The fight was another war. But this time underdog Johnson grew stronger as the bout progressed. He was tagging Galindez with lefts, until one sent the soon-to- be ex-champion staggering across the ring and on his back. The fight was over, and Johnson was a champion again.
Not resting on his laurels, Johnson, who was always eager to fight anyone, faced talented Eddie Gregory, (later known as Eddie Mustafa Muhammad). Gregory boxed well, breaking down Johnson with bodyshots and knocking Johnson down in round three. The champion hung in, trying to connect with his signature left, but Gregory was too much. The loss to Gregory still eats at Johnson.
“I allowed too much of my body to be accessible to him,” Johnson said. “He hit me. He actually separated my rib. That’s how I got my ribcage separated. He’s a great guy and I congratulate him because he’s a great fighter. I just know, when you know a thing yourself, you didn’t fight your best fight.”
A year later, Johnson was brutally knocked out by future champion, Michael Spinks. He never saw the punch. Johnson was a month shy of his 27th birthday. Many considered him washed up. His nickname of “Pops” was never more relevant. But Johnson took the loss in stride. He looked at it as a religious wake-up call.
“Well, actually, you see, I’m spiritual,” Johnson said. “Nobody had ever hit me with a punch that I didn’t see. Never. But, I think there’s things that I’ve done that I shouldn’t done, not even related to boxing, OK? And there’s a payday. There’s something that I had to pay for. I could see that after the fight. “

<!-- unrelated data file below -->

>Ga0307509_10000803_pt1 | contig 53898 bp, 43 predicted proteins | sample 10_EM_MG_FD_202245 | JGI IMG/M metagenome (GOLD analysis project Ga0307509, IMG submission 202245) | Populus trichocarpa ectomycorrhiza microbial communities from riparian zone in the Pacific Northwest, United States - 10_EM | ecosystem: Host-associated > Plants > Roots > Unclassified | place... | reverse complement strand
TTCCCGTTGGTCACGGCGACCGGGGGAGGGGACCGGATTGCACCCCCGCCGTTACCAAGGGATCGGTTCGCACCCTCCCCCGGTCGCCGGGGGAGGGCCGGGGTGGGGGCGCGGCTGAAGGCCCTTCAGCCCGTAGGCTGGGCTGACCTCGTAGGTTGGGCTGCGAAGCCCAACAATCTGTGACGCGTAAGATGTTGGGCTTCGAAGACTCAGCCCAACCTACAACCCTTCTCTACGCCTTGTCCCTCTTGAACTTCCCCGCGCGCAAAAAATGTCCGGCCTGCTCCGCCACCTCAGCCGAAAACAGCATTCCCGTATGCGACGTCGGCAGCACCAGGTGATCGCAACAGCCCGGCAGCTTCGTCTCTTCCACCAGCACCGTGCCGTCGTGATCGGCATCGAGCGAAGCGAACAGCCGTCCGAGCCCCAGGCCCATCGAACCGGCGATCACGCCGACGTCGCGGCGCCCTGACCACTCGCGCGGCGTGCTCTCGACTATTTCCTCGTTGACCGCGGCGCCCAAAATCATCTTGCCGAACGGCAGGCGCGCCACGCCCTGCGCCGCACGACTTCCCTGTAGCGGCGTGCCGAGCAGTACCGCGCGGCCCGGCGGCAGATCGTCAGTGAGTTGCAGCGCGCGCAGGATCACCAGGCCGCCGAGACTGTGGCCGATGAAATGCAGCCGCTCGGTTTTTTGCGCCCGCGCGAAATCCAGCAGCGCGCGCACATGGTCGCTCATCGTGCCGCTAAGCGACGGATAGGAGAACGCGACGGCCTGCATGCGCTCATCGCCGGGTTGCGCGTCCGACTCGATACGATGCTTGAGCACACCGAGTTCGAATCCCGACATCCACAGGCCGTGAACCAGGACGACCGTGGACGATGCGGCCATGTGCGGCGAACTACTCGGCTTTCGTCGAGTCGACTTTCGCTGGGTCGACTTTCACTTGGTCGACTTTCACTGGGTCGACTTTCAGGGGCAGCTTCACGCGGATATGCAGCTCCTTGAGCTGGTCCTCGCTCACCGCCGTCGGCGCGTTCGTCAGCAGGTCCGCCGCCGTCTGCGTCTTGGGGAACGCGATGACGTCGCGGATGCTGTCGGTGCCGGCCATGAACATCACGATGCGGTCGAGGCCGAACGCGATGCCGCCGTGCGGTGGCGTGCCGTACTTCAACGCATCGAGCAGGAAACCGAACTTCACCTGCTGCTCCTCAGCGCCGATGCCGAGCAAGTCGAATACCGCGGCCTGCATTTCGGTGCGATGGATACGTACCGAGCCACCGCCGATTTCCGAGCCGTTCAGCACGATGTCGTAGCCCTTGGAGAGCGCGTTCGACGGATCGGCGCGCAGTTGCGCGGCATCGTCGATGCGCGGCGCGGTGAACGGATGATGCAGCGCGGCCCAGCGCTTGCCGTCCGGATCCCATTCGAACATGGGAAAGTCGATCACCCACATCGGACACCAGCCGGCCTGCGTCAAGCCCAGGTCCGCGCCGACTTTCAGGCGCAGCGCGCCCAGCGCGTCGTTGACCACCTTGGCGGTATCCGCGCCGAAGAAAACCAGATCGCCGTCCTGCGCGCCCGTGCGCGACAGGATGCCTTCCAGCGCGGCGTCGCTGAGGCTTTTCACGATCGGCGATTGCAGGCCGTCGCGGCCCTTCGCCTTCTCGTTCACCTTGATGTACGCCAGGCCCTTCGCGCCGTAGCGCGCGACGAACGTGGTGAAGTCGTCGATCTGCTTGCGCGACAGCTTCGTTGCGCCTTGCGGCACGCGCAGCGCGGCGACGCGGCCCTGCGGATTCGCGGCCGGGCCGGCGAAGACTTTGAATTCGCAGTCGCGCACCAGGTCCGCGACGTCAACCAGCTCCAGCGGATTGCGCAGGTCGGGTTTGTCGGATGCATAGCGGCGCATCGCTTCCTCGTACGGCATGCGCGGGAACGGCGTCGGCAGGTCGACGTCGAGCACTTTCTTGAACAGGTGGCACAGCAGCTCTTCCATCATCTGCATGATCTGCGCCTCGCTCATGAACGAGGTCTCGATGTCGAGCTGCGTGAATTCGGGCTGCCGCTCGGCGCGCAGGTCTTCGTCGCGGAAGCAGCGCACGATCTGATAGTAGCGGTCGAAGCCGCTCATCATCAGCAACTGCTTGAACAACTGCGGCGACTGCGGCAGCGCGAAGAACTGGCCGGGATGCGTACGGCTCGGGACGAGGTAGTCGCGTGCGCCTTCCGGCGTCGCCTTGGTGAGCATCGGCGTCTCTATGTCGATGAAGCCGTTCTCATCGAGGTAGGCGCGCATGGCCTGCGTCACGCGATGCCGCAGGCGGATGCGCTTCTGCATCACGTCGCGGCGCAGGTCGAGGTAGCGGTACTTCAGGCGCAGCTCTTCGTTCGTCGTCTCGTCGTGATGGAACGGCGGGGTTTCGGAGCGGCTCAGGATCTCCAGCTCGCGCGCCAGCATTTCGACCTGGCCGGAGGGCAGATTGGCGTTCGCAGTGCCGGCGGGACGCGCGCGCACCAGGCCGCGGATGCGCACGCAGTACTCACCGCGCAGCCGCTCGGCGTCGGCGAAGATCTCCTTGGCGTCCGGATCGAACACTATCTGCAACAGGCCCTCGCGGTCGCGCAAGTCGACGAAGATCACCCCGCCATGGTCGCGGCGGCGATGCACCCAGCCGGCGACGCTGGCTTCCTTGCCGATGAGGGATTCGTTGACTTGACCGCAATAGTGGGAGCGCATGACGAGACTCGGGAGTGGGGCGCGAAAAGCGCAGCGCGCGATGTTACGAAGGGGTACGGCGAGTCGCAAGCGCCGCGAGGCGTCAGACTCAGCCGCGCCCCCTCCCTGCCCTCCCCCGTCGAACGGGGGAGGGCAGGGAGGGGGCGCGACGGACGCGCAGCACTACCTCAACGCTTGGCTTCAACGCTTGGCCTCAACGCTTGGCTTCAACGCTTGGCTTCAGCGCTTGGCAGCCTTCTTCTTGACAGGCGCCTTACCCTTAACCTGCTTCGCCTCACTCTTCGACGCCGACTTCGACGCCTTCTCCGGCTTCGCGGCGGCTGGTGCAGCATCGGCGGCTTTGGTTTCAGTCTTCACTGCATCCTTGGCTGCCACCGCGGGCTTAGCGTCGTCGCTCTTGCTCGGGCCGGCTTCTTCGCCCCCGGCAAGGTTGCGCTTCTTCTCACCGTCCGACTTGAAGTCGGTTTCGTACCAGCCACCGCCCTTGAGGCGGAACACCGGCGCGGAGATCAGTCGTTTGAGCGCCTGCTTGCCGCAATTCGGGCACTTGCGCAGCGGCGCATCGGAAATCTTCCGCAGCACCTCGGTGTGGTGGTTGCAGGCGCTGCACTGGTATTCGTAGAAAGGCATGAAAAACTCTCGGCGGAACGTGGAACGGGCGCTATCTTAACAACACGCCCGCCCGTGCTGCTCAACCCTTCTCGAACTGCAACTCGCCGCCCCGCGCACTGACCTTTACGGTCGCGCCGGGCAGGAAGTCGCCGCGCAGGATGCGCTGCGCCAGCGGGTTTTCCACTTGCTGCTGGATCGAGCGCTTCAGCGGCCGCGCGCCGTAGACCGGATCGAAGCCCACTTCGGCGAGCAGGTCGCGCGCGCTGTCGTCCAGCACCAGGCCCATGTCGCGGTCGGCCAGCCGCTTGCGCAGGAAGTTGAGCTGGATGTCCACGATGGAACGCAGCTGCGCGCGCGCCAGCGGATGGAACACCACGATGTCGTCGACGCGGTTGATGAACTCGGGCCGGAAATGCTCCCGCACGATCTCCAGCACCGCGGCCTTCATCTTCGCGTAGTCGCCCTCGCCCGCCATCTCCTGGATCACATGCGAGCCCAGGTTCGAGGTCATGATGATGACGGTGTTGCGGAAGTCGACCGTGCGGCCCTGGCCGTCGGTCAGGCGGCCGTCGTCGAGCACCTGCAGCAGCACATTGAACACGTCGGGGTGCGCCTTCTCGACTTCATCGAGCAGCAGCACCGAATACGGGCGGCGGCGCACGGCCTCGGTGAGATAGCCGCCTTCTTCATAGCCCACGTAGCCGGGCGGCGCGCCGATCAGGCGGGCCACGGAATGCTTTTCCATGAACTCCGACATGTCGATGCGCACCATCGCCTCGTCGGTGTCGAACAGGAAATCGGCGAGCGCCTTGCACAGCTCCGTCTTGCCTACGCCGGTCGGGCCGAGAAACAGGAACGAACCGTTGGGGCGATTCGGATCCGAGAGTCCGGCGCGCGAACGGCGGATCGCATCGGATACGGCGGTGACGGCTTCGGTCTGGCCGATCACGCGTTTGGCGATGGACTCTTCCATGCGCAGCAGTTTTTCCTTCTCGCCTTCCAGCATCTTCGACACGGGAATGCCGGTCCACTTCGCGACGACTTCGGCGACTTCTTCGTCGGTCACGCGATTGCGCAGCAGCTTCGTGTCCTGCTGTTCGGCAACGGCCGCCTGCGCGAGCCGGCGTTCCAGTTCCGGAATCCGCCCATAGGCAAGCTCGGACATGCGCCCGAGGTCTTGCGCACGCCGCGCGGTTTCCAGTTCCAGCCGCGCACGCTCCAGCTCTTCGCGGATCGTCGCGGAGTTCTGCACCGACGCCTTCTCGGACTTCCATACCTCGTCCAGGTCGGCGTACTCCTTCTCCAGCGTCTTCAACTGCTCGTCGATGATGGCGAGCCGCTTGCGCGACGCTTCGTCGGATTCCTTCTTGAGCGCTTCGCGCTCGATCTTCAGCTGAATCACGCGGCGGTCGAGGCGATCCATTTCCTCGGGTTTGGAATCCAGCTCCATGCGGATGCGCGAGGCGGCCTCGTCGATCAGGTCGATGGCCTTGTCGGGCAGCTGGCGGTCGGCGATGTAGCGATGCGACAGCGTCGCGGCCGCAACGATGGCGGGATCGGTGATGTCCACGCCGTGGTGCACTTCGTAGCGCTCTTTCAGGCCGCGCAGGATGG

Advised to retire, Johnson laid off for a year. He returned to the ring revitalized, scoring a knockout. He prevailed 14 times in a row, defeating rising fighters Alvino Manson, Eddie Gonzalez, Charles Williams, and Eddie Davis. He was now on the cusp of another title shot. WBA light heavyweight champion Leslie Stewart was confident he could beat Johnson. The venue was Market Square Arena in Indianapolis. Hometown hero Johnson had the crowd on his side. He took it to Stewart from the get go, hammering the champion with body and head shots. Stewart hung in, but a series of punches hurt him in round seven, prompting the referee to wave off the fight.
Johnson was a champion for the third time. He defended his crown against Jean Marie Emebe, again at Market Square Arena. In 1986, he faced Stewart again, this time in Trinidad. Stewart got some revenge by stopping Johnson in eight. Johnson decided to retire after the fight. He was thirty-three.
There are regrets.
“When I retired, it was not hard,” Johnson said. ”It was disappointing. I was disappointed in retiring because I didn’t make the money that I thought I’d make. I wanted to buy my wife an amazing house. Tell her to stop working.”
But giving up something you love is always hard.
“I loved boxing to the point where it hated me,” said Johnson. “I mean it hurt me. I grew to love boxing more then I should have.”
It’s time the voters at the International Boxing Hall of Fame show Marvin Johnson some love by voting him into the hall. The way he battled back from losses is hardly common, it’s pretty dang extraordinary. He ignored those who said he was done, and in something that shocked most, won a world title for the third time. He was, and always will be, a fighter, who earned his titles through blood and guts.
He should be recognized, now.